Which means the town has a strong wine culture which, along with the stunning scenery and architecture, make Franschhoek one of the most desirable towns in South Africa. It’s also often described as South Africa’s gourmet capital as it’s packed with so many top-quality restaurants. Tonight we chose to have dinner at Ryan’s Kitchen.

It’s a welcoming, modern space with an open kitchen that’s buzzing with activity. Our table was close enough to the action to watch the meticulous presentation skills that every chef is clearly required to have to produce the beautiful plates of food that we enjoyed here.

Ryan’s goal is to produce modern South African cuisine using local ingredient, all prepared with imagination, flair and ingenuity. And he certainly didn’t disappoint.

First up, the breadboard of the year was delivered. How we loved his fabulous beer and cocoa creation, bread has never had a more enticing aroma. The other selection was an equally delicious turmeric bread.

One of the best bread offerings ever

And then what we weren’t expecting – an amuse bouche feast. Croquettes, a pea marshmallow and tasty potatoes topped with smoked fish. Wow!

Close up on the wonderful croquettes

A spoonful of pea marshmallow, who’d have thought?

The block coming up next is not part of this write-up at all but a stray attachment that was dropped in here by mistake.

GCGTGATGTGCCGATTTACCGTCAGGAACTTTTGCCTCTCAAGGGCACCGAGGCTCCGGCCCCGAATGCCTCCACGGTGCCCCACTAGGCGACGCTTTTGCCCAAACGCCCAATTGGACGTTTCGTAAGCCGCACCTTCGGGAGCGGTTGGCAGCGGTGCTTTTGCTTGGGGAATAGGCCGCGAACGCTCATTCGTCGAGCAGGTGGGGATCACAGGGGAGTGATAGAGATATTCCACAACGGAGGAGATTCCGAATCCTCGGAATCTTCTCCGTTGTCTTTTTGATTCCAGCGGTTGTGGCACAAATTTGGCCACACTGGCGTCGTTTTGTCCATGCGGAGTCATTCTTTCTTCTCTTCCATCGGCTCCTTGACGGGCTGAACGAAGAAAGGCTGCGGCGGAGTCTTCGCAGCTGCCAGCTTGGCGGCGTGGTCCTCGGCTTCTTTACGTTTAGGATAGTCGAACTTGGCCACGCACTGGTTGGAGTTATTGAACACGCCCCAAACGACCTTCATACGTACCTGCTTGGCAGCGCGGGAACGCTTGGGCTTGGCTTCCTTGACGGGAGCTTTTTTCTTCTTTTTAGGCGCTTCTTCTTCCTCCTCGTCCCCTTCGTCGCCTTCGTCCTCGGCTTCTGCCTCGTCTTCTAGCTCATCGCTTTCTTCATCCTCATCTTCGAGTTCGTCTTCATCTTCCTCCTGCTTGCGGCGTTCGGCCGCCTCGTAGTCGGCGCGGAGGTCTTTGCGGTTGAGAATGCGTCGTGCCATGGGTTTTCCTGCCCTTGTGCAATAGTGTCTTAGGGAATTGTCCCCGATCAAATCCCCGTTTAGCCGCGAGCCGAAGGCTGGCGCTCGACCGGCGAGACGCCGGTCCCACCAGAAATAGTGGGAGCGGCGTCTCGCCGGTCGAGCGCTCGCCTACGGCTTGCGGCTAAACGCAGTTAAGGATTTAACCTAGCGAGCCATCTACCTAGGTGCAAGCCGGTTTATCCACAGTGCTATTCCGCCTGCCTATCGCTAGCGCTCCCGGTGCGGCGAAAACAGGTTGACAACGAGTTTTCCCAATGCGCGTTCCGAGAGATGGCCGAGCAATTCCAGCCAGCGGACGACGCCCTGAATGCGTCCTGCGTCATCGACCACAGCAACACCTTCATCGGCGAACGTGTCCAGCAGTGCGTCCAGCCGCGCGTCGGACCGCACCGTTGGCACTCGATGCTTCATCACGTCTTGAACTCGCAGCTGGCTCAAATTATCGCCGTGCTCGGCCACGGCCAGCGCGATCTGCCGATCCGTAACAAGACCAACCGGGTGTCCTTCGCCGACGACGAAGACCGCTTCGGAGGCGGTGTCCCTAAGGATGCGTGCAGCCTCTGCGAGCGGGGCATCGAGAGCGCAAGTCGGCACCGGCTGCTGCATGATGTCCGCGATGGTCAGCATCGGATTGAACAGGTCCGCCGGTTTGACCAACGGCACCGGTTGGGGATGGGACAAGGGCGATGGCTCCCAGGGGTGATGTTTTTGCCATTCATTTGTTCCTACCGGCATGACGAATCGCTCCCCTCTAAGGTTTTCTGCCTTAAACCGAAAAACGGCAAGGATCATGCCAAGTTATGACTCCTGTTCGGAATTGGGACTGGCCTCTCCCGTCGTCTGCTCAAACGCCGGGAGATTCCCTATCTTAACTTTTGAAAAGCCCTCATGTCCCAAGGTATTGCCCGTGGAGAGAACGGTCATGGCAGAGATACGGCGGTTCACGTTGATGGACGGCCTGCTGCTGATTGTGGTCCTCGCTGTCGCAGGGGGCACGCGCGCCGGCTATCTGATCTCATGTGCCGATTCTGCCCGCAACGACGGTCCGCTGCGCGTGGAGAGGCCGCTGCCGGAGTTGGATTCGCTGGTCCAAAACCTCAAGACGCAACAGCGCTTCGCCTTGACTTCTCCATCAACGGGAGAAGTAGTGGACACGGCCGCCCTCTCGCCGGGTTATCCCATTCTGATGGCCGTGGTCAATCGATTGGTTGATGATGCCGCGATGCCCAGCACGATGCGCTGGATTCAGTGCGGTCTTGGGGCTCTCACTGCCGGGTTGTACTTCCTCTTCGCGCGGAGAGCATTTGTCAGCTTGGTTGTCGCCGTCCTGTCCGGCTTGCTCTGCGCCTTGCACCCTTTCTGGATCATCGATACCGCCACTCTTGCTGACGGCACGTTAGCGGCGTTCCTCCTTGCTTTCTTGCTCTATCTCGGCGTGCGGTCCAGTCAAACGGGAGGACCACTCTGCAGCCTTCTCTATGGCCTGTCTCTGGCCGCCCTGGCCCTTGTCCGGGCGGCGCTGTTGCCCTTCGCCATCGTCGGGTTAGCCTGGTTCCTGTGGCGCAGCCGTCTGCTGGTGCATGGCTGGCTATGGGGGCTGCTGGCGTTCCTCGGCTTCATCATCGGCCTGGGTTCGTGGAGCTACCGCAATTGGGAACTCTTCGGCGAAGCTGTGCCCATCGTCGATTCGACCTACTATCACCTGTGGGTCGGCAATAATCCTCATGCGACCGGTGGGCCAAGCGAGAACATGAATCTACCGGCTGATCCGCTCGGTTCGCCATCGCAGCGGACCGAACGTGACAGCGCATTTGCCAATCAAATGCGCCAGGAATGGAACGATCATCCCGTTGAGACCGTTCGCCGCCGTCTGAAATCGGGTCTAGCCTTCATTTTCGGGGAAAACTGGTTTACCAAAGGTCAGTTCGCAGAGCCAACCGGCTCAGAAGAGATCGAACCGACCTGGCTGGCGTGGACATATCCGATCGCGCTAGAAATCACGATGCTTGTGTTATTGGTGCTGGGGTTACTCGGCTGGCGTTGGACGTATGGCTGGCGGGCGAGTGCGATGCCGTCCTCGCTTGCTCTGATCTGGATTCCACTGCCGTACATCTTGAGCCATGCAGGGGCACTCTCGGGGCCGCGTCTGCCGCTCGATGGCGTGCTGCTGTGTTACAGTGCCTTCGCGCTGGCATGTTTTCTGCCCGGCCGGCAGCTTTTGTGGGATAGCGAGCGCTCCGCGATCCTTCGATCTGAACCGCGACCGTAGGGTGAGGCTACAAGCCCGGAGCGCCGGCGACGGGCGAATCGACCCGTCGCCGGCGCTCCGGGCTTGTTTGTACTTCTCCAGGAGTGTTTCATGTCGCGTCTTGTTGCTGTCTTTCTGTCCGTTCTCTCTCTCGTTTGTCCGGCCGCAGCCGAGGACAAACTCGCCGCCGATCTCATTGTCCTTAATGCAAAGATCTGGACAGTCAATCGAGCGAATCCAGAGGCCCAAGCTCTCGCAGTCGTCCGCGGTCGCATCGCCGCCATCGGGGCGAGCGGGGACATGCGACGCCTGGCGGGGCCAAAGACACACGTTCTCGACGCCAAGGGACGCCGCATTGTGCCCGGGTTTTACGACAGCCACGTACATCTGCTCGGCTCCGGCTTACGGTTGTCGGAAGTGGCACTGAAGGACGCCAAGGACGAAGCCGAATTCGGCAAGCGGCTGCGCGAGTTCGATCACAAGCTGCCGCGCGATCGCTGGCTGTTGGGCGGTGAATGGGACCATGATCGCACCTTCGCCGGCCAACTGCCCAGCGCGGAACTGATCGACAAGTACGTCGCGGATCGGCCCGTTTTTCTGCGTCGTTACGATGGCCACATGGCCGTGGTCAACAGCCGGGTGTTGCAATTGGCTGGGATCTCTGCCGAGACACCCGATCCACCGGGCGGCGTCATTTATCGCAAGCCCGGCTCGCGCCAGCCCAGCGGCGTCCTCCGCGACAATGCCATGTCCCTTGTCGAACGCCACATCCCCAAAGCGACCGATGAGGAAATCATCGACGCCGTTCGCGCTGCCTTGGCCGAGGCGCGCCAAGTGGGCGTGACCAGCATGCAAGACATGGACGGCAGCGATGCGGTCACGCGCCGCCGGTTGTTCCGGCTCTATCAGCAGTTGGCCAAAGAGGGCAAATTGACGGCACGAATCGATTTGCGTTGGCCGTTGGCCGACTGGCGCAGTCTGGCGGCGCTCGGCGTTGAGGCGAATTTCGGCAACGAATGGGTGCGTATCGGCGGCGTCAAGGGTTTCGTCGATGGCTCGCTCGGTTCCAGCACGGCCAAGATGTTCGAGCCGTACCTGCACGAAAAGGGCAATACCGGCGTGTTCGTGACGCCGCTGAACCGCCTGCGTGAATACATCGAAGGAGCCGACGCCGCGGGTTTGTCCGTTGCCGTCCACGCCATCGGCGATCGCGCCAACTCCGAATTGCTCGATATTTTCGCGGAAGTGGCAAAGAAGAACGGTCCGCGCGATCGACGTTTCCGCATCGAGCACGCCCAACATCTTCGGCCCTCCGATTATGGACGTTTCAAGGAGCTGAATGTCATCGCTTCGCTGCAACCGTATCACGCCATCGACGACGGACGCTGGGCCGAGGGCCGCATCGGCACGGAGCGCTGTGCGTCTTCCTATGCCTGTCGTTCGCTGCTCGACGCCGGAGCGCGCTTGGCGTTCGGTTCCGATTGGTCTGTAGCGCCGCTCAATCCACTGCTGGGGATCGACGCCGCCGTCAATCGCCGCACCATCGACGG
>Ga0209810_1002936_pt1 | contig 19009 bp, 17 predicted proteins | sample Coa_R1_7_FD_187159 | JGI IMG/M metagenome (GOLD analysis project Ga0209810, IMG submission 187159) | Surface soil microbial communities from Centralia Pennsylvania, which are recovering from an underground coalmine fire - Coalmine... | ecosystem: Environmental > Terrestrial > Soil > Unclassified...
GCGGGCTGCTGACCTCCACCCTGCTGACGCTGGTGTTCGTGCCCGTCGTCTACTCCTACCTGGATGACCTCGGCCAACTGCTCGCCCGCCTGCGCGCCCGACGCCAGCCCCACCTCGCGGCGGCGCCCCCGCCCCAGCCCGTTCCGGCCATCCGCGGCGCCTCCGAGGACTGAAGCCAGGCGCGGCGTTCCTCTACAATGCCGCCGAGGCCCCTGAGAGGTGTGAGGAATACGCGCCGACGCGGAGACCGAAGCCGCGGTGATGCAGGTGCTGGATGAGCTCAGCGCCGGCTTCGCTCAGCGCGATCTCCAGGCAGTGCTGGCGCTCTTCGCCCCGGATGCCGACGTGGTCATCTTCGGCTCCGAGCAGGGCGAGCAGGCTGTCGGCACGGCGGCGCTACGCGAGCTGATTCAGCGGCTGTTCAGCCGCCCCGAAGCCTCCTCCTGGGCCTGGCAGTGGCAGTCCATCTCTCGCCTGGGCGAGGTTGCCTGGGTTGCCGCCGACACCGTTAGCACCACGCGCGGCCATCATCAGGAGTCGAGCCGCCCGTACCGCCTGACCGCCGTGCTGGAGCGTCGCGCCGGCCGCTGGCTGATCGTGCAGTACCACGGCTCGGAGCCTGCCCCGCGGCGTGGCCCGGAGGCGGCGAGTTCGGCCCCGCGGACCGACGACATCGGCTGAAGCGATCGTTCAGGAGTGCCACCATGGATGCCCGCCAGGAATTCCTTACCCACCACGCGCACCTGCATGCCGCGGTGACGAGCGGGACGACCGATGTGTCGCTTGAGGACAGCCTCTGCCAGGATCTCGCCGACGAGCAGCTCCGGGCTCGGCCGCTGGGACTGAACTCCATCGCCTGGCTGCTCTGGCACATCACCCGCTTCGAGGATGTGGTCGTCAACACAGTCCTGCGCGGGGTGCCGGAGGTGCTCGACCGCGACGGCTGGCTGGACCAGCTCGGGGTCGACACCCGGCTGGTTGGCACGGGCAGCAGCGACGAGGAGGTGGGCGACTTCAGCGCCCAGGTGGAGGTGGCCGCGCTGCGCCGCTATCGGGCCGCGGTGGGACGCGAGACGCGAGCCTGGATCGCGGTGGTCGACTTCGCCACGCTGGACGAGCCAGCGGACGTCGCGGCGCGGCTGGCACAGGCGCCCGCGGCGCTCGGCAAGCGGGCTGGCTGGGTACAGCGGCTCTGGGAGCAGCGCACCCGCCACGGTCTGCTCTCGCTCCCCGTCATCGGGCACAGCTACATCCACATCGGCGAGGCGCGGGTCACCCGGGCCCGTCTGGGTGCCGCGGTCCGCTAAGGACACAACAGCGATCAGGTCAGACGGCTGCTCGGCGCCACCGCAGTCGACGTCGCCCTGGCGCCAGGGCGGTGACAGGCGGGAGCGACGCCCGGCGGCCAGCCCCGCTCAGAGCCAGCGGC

Smoky fish and delicate potato flavours

Now that got the meal off to a great start…particularly as we were feeling incredibly hungry after a day exploring on the Wine Tram. And we hadn’t even started on our starters yet.

The duck egg 63C was served with seasonal salad greens, asparagus cream, rye wafer and black garlic aioli. A wonderful mixture of flavours and textures with the perfectly (and scientifically) cooked egg. A proper fresh start.

Beautiful colours and flavours bring the whole dish together

Here’s a real innovative dish – a pulled duck koeksister with sweet potato, chicory, vegetable dice and coconut broth. A koeksister (a traditional Afrikaans treat)  is usually sweet – fried dough infused with syrup or honey (loads of it).It’s derived from the Dutch word koek which generally means a wheat flour confectionary. So today’s revelation was a savoury version, full of rich and luscious pulled duck served in a creamy broth.